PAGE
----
On the other hand, the reality is that it could take anything up to ten years to conclude the complex free trade agreement that the political declaration has in mind, which means that the Protocol would most certainly have to come into force – even if the transition period was extended.

And even here, there is a serious political issue as we learn that just an extra year could cost the UK an extra £10 billion in contributions to the EU budget.

The unalterable point therefore, is that the UK will find itself having to apply the Protocol while then negotiating with the EU on measures that will replace it. And the key point here is that any measures must respect the requirement to avoid a hard border between the two Irelands.

Therein lies the rub, as the real world intrudes. Nothing which the UK intends to negotiate with the EU by way of "regulatory cooperation" in the framework of a free trade area could adequately replace the Protocol. Nothing proposed could remove the need for the hard border.

With the Protocol then in force, any amendment must be agreed by the body set up by the Protocol – the so-called Joint Committee comprising representatives from the EU and the UK. Acting by "mutual consent", that effectively gives the EU a veto on amendments while refusal to agree would be justified if any measures failed to preserve the "frictionless" border.

Booker picks up the threads here, By this means, he notes that Mrs May has in effect agreed we should remain for an indefinite period in the customs union specified in the Protocol.

The EU will be calling literally all the shots, from making all the rules without consulting us and subject to the rulings of the European Court of Justice, to deciding when this compromise arrangement will end.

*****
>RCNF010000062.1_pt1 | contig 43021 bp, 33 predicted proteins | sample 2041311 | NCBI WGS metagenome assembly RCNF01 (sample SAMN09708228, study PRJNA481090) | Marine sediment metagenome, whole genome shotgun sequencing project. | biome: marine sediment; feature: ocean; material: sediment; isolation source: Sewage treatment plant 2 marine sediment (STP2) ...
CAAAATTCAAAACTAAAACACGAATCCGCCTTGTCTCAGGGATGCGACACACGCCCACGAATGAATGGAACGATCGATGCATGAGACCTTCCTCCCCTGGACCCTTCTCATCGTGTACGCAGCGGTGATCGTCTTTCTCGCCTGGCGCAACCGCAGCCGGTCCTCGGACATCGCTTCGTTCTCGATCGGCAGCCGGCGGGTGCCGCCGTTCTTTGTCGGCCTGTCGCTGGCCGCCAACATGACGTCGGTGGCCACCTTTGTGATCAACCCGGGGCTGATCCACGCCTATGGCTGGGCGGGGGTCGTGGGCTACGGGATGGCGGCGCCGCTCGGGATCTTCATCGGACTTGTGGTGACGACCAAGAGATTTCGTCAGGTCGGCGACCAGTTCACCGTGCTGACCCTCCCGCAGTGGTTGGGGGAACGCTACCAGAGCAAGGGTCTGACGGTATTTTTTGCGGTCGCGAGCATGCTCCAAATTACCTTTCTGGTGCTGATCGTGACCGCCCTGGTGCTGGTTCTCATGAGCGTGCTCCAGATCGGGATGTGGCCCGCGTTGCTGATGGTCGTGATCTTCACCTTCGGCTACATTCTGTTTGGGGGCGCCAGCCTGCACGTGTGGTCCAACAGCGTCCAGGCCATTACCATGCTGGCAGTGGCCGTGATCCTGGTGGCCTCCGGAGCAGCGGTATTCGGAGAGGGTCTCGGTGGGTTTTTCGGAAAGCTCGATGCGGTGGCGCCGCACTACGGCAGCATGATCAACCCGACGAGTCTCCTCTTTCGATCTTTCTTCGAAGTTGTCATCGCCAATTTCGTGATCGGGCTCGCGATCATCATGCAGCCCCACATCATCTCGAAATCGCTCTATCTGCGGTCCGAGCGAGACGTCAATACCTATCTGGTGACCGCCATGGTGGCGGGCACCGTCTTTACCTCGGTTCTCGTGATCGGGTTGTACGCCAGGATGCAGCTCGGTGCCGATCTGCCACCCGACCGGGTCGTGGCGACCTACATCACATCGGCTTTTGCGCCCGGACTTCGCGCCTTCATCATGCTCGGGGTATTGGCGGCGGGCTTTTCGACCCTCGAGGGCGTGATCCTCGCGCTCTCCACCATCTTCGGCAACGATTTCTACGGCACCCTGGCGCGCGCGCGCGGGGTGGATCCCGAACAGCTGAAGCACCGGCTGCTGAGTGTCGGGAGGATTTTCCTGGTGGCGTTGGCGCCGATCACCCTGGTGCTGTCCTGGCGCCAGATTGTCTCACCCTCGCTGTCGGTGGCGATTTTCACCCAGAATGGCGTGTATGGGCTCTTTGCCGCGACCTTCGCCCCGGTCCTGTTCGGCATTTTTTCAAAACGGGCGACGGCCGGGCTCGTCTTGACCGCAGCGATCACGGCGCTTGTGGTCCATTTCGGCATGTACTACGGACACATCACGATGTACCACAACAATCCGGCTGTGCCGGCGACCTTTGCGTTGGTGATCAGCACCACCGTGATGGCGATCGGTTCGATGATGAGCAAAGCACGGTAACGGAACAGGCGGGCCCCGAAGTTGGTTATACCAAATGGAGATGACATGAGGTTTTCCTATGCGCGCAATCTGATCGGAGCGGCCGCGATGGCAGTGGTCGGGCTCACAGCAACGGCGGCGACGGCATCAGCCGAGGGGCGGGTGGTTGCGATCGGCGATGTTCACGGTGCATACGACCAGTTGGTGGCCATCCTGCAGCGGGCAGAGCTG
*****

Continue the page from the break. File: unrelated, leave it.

But the EU has not stopped there. It piles on the agony demanding that, "with the aim of ensuring the proper functioning of the single customs territory", a huge raft of additional measures must be adopted. Amongst other things, this means we must accept in its entirety all the EU's climate and energy agenda.

All this, says Booker, was why Mrs May was greeted with ridicule when she yet again intoned her robotic mantra that the agreement showed us "taking back control of our laws".

Not surprisingly this prompted furious protests from every part of the political spectrum, which continue to this day. In Booker's view, the chances of the withdrawal agreement being approved by Parliament are "zero". Even if I am less sanguine, no one can dispute that Mrs May's cabinet is in meltdown and that she has plunged British politics into a crisis for which it is almost impossible to think of any historical precedent.

Naturally, Booker concludes, this has left the EU itself in an impossible quandary. No sooner had its leaders acclaimed the agreement as at last a "positive breakthrough" than they saw Mrs May’s government dissolving into such chaos that they could only insist that any further negotiations were out of the question.

Stand by, he says, not just for weeks or months more of chaos, but years of even worse to come.

If we then cut to Simon Heffer in his column, we find him being less than complimentary about the "fatuous five" Brexiteers remaining in the Cabinet.

Including Michael Gove and Andrea Leadsom, this group is apparently working on revisions to the draft withdrawal agreement and is pushing Mrs May to insist on Brussels making changes to the draft. This is despite that fact that multiple EU-related sources have made it clear that the draft is final and cannot be revisited.

The key change being demanded by the "fatuous five" is – predictably – that the UK should be afforded the unilateral right to withdraw from the "backstop". Yet, for all the problems it is causing, there is little the EU can do. As long as both parties are committed to a frictionless Irish border, it cannot allow the UK the freedom of action in walking away without equivalent measures in place.

Even at this stage, though, Mrs May could get herself off the hook by moving to adopt the Efta/EEA option although, even now she is denying that this would solve the Irish border problem.

There demonstrated is Mrs May's unending capacity to make a mess of Brexit. Despite the fact that the Protocol achieves frictionless trade by implementing regulatory alignment with the Single Market acquis - the very essence of the Efta/EEA option.

Drowning in her own mess, this stupid woman hasn't the sense to recognise a lifeline dangling in front of her nose. Would that she had someone close to her to spell out in comedy style that this is yet another fine mess she has got us into.